Already, the Earth has 7 billion people, with the numbers just growing each year. E.O. Wilson and other scientists have pointed to the number 10 billion as the ultimate maximum capacity. While techno-utopians believe there will be a new green revolution that will only increase the productivity of agriculture, what about the never-ending growth of grazing animals? They are not ecological assets. Wilson argues that “if everyone agreed to become vegetarian, leaving little or nothing for livestock, the present 1.4 billion hectares of arable land (3.5 billion acres) would support about 10 billion people.”

And what about forests? What new approaches can increase forests’ capacity beyond a commitment to protecting them and planting more trees? A new special report in Science argues that the world’s major forest biomes are struggling despite the best efforts of dedicated forestry officials around the world.

Global Footprint Network experts see the rise of renewable energy sources like wind and solar as one of the most positive steps in helping to keep every country in its ecological budget.

Explore the interactive map and learn more at Global Footprint Network.

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The Los Angeles River / The Architect's Newspaper

The Los Angeles River / The Architect’s Newspaper

Red Rocks, Conservation Corps Camp Named National Historic Landmark The Denver Post, 8/4/15
“Red Rocks Park and the camp that housed the men who built its world-famous amphitheater have been awarded national historic landmark status.”

Brooklyn Sites Get $2.6 Million to Undo Hurricane Sandy’s Toll ­– The New York Times, 8/5/15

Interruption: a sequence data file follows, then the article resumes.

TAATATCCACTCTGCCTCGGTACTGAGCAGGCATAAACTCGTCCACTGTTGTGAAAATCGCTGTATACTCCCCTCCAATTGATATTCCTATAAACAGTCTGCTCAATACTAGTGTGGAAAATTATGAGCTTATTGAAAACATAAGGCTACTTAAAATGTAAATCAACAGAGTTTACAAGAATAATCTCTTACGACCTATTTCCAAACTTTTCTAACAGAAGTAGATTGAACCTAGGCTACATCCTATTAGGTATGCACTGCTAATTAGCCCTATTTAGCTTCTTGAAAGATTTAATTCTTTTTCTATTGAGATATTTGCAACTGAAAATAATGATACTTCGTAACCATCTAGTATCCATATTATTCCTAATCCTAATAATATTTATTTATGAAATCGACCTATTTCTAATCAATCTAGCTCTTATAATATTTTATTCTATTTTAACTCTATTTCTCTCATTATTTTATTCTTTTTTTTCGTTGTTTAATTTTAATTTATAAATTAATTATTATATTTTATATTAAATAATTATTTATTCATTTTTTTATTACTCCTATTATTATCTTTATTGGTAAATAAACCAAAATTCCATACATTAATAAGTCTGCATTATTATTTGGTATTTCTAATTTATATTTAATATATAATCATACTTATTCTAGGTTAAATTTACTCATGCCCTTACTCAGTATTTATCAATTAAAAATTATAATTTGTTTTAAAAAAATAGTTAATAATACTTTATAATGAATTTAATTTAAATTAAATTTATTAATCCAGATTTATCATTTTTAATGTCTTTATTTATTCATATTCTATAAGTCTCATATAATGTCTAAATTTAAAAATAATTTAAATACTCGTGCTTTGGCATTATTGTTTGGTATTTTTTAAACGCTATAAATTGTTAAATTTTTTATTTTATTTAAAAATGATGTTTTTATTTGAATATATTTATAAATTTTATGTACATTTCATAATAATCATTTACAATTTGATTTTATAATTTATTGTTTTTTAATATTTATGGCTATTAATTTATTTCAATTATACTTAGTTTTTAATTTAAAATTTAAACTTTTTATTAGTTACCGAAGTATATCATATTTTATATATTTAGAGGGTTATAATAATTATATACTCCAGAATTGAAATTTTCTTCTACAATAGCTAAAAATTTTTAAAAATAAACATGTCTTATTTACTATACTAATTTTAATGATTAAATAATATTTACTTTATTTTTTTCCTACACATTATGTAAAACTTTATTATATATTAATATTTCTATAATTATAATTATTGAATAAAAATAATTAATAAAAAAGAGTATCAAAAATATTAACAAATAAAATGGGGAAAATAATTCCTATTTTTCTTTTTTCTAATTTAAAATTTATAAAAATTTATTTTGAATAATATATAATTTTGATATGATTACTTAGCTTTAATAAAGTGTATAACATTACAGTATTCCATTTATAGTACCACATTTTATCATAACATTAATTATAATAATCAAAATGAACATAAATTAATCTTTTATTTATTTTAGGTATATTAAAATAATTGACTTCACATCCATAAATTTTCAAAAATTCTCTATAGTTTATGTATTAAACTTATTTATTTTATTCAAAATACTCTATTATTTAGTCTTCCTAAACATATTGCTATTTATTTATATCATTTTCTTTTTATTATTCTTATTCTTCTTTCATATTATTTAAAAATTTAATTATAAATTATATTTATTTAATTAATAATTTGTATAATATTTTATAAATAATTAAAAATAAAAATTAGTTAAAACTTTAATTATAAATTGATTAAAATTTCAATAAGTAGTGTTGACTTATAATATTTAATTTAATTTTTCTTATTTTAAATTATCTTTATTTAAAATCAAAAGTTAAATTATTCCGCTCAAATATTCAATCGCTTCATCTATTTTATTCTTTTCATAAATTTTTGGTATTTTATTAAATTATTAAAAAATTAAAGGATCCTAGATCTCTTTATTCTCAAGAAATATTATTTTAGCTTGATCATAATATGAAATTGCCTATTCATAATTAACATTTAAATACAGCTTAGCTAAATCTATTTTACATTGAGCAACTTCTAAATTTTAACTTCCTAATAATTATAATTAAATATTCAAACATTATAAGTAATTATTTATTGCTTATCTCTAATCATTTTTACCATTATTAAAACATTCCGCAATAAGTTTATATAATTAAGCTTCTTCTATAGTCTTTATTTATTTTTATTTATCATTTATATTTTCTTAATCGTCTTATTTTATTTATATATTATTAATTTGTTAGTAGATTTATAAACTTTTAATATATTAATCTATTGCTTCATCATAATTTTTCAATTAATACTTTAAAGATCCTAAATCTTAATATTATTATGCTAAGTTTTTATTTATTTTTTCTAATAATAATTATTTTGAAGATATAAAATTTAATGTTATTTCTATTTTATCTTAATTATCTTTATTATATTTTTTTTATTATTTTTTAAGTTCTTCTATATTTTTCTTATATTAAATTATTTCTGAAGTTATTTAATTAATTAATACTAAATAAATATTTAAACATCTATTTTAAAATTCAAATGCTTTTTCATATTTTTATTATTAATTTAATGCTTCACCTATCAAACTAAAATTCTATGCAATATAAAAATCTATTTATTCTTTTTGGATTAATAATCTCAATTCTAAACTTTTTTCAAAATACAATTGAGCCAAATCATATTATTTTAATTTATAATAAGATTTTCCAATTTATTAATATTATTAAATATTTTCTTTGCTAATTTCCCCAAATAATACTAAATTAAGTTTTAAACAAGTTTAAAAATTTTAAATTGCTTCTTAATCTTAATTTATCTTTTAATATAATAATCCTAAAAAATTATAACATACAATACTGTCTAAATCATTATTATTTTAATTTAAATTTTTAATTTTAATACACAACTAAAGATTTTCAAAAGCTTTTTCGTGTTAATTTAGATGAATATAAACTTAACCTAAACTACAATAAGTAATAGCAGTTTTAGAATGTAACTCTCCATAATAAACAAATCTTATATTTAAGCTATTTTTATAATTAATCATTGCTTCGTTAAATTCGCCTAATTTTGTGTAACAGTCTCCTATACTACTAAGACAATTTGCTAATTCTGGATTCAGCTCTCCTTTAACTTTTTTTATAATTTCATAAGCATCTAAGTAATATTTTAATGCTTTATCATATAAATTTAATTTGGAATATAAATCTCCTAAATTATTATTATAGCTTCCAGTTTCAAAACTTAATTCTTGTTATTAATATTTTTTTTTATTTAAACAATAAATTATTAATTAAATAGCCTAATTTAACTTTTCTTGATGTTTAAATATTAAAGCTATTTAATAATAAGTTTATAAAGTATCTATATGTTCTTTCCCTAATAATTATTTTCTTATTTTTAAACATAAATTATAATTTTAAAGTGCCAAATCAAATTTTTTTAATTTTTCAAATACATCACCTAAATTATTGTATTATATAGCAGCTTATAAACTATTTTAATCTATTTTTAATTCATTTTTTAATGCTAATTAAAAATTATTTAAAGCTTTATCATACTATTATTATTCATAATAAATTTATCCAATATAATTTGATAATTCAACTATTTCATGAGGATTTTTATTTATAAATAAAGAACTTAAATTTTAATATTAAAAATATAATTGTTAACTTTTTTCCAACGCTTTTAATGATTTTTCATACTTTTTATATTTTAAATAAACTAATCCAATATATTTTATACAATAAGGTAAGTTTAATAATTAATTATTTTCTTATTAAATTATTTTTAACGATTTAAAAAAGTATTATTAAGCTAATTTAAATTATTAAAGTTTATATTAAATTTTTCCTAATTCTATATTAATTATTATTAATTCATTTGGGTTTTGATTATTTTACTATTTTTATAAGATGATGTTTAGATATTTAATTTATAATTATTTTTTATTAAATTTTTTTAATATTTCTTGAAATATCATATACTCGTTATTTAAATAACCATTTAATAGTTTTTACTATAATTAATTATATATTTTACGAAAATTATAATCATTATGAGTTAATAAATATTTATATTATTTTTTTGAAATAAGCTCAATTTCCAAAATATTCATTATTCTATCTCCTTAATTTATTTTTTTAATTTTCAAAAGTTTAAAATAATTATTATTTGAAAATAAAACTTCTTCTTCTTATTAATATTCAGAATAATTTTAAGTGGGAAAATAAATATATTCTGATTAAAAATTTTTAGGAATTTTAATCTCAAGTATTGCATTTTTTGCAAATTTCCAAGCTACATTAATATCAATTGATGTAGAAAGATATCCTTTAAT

“Hurricane Sandy isn’t over yet. Historical sites around New York City are among the many places where — nearly three years later — damage caused by the storm has yet to be fixed or cleared.”

Architect Frank Gehry is Helping L.A. With Its Los Angeles River Master Plan, But Secrecy Troubles SomeThe Los Angeles Times, 8/7/15
“Architect Frank Gehry is working with city officials to draft a new master plan for the redevelopment of the Los Angeles River, bringing the avant-garde sensibilities of one of the world’s best-known artistic celebrities to the struggle to remake 51 miles of the Los Angeles Basin’s largely desolate central waterway.”

150 Years Ago, Olmsted Released His Historic Yosemite ReportWBUR, 8/7/15
“Sunday marks the 150th anniversary of the first reading of Olmsted’s historic report, “Yosemite and the Mariposa Grove.” It’s largely credited with providing the basis for the creation of Yosemite National Park.”

Frank Gehry Agreed to Make Over the L.A. River — With One Big Condition – The Los Angeles Times, 8/9/15
“Frank Gehry and the Los Angeles River: It’s a combination that makes zero sense (if you’re looking strictly at Gehry’s resume) and follows a natural logic (if you think about the interest the architect’s work has long shown in L.A.’s linear infrastructure and its overlooked, harder-to-love corners).”

Frank Gehry, Not a Landscape Architect, Will Help Re-Work L.A. River. Why? – The Los Angeles Times, 8/11/15
“While Frank Gehry, who will draft the master plan for the redevelopment of the Los Angeles River, is certainly one of the most talented and revolutionary architects of our time, Mayor Eric Garcetti’s comparison of him to the greatest landscape architect in North America — and yes, this is a separate credentialed profession — is nearsighted.”

Into the Current The Architect’s Newspaper, 8/12/15
“News that Gehry Partners is at work on a new master plan of the Los Angeles River took Angelenos by surprise late last week. While some had heard rumors for weeks, others were caught off guard by the somewhat strange combination.”

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Conservation for Cities: How to Plan & Build Natural Infrastructure by Robert McDonald / Island Press

Conservation for Cities: How to Plan & Build Natural Infrastructure by Robert McDonald / Island Press